Tuesday, January 18, 2005

procrastinating again!

But this could be useful for my next performance review... I am nerdier than 86% of all people. Are you nerdier? Click here to find out!

Cool things about working on the 18th floor #28

Aside from the view earthquakes are fun.

Monday, January 17, 2005

Setting the agenda

Jeanette launched the year with her Picnic for the Planet on Waiheke Island in the sun yesterday afternoon. You can read her speech here and listen to the interview with Morning Report here. Much has been made of the focus on energy and in particular, peak oil. I have quoted the relevant bits from Jeanette's speech below (apologies for the length but this not an issue that can be covered in a sound bite)

Our civilisation is the first to be truly global. It is the first to reach out to other planets, and to develop technologies to manipulate nature at the sub-atomic and sub-genetic level. And it is the first to develop a level of personal comfort that creates the illusion and the expectation that, thanks to our civilisation and our technology, we can forever conquer cold, hunger, pain, illness and eventually death itself. We have done this thanks to the use of one substance: oil. Ours is the only civilisation ever to be based on oil and it is the only one there ever will be. Oil has enabled us to use unprecedented amounts of other natural resources, mining huge quantities of minerals, vacuuming the oceans of fish thousands of miles away, farming intensively till the soil is just stuff you add chemicals to in order to grow mass-production food, felling vast forests, and transporting all this stuff, and ourselves, around the planet. ... It is oil that has enabled the global population and the ecological footprint of our civilisation to grow so large that it threatens the physical limits of the planet itself: its soils, forests, and fish, its beautiful and unique living creatures, and the chemical and physical cycles on which our lives depend. It is oil, along with coal and gas, that has raised the carbon dioxide content of the whole planet’s atmosphere by more than a third since the start of the industrial revolution – a blink in time in the history of the planet. It is oil, and other fossil fuels, that is causing glaciers to melt worldwide; and that appears to be associated with a marked increase in freak climatic events such as storms and floods and heatwaves. It is oil and coal that risks raising the sea level into your seaside homes; allowing tropical pests and diseases like malaria into New Zealand; and extinguishing our threatened plants and animals because they have nowhere else to go. ... Our oil consumption has been so extravagant that we have used up, in just one century, around half of what the planet has to offer. When that half-way point –known as “peak oil” – is reached, it becomes physically impossible to increase production no matter how hard you pump it. When we reach that peak, demand will continue to rise, not just from Western societies that have used most of the oil so far, but also from countries, such as China and India, trying to catch up with our level of motorisation and industrialisation. There is no technology on the horizon that can replace our present consumption of oil, though there are many that can make a contribution. We cannot afford to turn to coal without causing run-away climate change. The only answer is to learn to use energy much more effectively. The point at which demand outstrips the capacity of the wells to supply is the point at which oil prices rise inexorably and countries at the end of the supply line with little military power are likely to miss out. At first, it will cost you three dollars a litre instead of one to fill up your car. Later, there will be absolute shortages, no matter what you are prepared to pay. The cost of farming, fishing, manufacturing and international trade will skyrocket, and our international markets will no longer be able to afford our butter. No-one can say for sure when this peak will be reached. The Government has picked 2037 as its best guess, based on what oil companies, the US Government and the International Energy Agency are saying. To be frank, this is day-dreaming. Discoveries of oil peaked in the 1960s. For many years, we have been burning four times as much as we have been finding. When you look beyond the oil companies to independent, experienced petroleum geologists, you find a consensus that we may well have less than ten years before we reach this terrible tipping point. The end of cheap oil is coming towards us with the force of a tsunami and New Zealand is not ready. Only the Greens are planning for how to cope. If it is oil that has caused the growth of a consumer society that threatens the physical limits of the planet, it is peak oil that is causing an unprecedented attack on the human values that we have, until now, associated with civilisation. History tells us that when civilisations are threatened, empires get nasty. It should come as no surprise, then, that the United States – an empire dependent on oil – is doing everything in its power to secure the world’s fast dwindling oil reserves, even though that means trampling on the very freedoms it purports to uphold. Peak oil is the reason for the invasions of Afghanistan and Iraq. Peak oil is the reason for the war on terrorism, designed to make us so afraid of being bombed by Islamic fundamentalists that we co-operate in the destruction of our own freedoms. And peak oil is the reason our government, in acquiescing to US fear-mongering over 9/11, has pursued legislation under which you may be imprisoned without charge or fair trial, you may have your assets seized without proof of guilt, and you may be denied information on what you are even accused of, and denied a passport in your own country.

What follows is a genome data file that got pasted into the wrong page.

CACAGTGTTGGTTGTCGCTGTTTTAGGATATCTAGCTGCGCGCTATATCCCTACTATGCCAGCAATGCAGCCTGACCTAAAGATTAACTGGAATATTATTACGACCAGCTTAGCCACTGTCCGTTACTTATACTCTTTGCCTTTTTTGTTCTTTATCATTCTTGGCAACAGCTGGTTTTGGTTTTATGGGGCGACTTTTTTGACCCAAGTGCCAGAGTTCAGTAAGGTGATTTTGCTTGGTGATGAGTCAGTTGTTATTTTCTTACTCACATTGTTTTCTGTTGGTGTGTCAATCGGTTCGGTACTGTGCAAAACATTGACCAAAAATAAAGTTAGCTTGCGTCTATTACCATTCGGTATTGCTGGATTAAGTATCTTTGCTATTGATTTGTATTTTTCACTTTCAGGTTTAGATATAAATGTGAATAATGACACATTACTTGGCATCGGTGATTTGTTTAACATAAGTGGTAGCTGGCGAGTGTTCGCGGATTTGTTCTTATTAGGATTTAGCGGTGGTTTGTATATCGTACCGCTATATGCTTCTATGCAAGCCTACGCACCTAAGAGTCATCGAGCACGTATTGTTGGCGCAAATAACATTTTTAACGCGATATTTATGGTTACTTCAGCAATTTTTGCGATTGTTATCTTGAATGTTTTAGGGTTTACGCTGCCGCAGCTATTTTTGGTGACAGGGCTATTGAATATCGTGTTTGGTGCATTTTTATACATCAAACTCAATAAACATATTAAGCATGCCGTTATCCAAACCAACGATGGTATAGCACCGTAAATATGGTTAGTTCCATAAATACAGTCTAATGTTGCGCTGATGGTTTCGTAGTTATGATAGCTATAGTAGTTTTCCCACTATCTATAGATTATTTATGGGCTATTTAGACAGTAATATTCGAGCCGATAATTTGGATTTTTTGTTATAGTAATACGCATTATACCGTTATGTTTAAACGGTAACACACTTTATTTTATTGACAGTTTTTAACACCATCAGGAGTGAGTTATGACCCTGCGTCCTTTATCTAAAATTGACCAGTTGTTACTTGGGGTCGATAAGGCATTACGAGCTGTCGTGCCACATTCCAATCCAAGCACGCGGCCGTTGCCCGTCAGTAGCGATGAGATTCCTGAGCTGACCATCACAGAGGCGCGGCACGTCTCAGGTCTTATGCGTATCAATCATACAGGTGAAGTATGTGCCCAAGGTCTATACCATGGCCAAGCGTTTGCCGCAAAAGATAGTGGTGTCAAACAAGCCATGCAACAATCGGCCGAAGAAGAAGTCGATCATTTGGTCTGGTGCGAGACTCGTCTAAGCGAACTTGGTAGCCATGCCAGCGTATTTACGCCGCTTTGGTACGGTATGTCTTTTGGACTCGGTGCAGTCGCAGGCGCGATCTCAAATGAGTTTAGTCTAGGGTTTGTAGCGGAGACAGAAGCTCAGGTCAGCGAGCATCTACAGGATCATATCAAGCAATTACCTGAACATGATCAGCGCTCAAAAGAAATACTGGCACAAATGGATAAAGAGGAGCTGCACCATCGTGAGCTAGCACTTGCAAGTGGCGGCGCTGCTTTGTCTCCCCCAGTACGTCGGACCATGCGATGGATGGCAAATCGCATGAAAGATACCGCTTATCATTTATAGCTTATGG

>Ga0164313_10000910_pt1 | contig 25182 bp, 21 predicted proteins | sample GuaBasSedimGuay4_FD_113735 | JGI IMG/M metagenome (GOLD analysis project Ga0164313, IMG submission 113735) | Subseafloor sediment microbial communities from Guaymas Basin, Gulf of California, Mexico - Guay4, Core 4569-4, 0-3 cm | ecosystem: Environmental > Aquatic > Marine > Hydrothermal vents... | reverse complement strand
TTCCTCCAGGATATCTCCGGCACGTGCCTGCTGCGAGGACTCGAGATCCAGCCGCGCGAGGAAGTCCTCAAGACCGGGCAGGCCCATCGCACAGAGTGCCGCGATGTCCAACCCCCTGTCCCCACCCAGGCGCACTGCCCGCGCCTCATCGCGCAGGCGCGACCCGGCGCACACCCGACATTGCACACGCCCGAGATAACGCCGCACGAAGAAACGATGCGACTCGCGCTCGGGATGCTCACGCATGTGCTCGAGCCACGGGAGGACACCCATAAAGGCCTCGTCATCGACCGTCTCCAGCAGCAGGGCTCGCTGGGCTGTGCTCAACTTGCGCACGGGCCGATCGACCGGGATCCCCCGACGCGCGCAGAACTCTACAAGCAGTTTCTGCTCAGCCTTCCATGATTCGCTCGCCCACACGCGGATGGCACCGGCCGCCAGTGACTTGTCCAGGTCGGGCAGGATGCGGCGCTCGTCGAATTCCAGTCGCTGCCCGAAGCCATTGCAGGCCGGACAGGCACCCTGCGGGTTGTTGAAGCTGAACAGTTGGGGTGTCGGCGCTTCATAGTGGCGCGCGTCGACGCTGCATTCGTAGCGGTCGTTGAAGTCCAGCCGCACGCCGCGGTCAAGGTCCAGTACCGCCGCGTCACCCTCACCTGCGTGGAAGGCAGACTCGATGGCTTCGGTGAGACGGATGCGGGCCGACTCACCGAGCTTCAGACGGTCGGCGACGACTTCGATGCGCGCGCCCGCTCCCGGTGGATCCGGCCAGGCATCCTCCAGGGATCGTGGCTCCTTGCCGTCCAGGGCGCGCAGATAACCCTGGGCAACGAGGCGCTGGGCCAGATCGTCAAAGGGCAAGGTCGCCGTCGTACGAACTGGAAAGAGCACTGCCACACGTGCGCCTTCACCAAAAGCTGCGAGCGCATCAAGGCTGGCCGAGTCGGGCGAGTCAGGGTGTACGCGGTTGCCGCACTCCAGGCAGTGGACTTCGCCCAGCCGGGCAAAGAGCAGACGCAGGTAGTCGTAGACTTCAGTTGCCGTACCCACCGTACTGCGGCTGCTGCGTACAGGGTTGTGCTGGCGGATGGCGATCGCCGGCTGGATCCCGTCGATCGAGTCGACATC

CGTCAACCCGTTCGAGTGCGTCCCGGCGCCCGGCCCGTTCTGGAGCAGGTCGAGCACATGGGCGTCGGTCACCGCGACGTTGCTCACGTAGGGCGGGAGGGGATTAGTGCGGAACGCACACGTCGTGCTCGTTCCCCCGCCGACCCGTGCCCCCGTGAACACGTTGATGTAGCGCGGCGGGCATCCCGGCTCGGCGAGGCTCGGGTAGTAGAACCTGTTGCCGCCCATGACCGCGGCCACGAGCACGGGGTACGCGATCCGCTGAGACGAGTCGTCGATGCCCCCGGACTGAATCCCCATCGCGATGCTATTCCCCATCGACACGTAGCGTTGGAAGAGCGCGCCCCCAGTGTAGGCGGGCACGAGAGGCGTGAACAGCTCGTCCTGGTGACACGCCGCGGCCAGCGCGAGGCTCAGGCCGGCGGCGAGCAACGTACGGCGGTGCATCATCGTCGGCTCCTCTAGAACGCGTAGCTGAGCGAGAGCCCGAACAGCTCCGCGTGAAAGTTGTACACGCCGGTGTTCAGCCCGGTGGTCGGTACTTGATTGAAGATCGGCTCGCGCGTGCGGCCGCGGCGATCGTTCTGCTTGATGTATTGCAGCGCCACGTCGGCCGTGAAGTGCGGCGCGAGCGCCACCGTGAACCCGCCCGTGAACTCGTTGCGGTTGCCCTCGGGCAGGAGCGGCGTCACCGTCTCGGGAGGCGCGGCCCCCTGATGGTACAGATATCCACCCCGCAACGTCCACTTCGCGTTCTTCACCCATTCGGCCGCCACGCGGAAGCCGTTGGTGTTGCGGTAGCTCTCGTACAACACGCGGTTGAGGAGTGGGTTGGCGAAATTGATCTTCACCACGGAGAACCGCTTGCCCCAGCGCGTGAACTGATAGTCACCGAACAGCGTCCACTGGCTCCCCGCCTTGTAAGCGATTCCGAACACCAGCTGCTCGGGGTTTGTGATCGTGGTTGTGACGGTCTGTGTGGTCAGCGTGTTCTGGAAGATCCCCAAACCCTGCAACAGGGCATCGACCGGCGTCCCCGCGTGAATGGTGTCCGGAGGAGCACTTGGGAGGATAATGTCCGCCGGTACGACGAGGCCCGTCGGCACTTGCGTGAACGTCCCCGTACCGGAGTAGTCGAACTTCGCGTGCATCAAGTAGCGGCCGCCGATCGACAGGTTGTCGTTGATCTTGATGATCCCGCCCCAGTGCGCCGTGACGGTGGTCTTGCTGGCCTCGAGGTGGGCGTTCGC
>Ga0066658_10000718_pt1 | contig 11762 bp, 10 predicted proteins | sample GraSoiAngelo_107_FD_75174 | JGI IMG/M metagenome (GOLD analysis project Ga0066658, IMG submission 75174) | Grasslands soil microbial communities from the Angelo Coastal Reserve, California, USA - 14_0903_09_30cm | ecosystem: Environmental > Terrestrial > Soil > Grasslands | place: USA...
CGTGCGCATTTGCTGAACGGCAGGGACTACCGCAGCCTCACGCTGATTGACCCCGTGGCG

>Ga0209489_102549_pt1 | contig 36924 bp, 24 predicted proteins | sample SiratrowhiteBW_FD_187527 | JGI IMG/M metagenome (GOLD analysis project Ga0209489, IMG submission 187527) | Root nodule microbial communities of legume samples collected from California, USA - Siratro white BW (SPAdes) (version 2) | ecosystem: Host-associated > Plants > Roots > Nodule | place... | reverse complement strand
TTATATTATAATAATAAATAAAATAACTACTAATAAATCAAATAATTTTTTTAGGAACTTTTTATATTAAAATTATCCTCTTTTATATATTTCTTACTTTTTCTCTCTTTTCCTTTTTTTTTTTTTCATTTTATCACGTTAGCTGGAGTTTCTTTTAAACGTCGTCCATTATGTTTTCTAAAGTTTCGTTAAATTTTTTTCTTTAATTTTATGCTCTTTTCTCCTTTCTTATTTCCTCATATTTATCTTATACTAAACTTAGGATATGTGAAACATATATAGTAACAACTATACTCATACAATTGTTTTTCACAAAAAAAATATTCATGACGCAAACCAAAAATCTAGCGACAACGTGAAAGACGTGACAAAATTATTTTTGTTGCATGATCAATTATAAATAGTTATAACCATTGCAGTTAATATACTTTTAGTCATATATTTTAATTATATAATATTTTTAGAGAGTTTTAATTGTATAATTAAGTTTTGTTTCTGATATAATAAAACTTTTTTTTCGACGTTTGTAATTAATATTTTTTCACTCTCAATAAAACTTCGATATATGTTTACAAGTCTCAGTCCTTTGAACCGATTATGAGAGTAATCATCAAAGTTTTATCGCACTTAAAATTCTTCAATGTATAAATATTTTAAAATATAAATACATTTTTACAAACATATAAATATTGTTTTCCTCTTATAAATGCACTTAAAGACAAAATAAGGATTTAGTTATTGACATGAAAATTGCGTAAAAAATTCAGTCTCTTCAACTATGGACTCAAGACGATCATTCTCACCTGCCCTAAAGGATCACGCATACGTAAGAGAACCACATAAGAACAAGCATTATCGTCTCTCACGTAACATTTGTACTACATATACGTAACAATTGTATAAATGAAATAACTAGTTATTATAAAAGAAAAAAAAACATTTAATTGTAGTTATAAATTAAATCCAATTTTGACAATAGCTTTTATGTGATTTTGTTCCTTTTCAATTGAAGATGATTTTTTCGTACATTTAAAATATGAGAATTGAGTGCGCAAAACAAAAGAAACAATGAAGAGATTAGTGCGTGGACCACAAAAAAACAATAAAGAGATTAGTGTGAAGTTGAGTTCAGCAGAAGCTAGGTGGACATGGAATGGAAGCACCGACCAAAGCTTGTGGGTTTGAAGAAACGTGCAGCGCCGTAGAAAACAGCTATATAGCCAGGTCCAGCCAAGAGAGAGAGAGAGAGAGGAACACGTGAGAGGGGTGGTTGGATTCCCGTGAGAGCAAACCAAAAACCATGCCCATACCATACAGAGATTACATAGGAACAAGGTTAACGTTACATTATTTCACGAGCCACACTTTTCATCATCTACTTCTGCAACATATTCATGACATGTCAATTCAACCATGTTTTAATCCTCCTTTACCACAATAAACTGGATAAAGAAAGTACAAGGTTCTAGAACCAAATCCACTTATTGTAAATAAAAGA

This speech has generated an interesting discussion in the blogosphere. NRT rightly points out that the Greens are determined to see three years with a left wing government. In terms of the environmental issues the Greens care about a left wing government will give us more stability than a right wing government, especially a Don Brash-led one. I can see the headlines now "Brash: the RMA will be gone by tomorrow..." David Young quite successfully points out why people get worried by the Green message. I mean, it must suck having to hear messages that threaten your nice, comfortable suburban existence. I take issue with his comment that: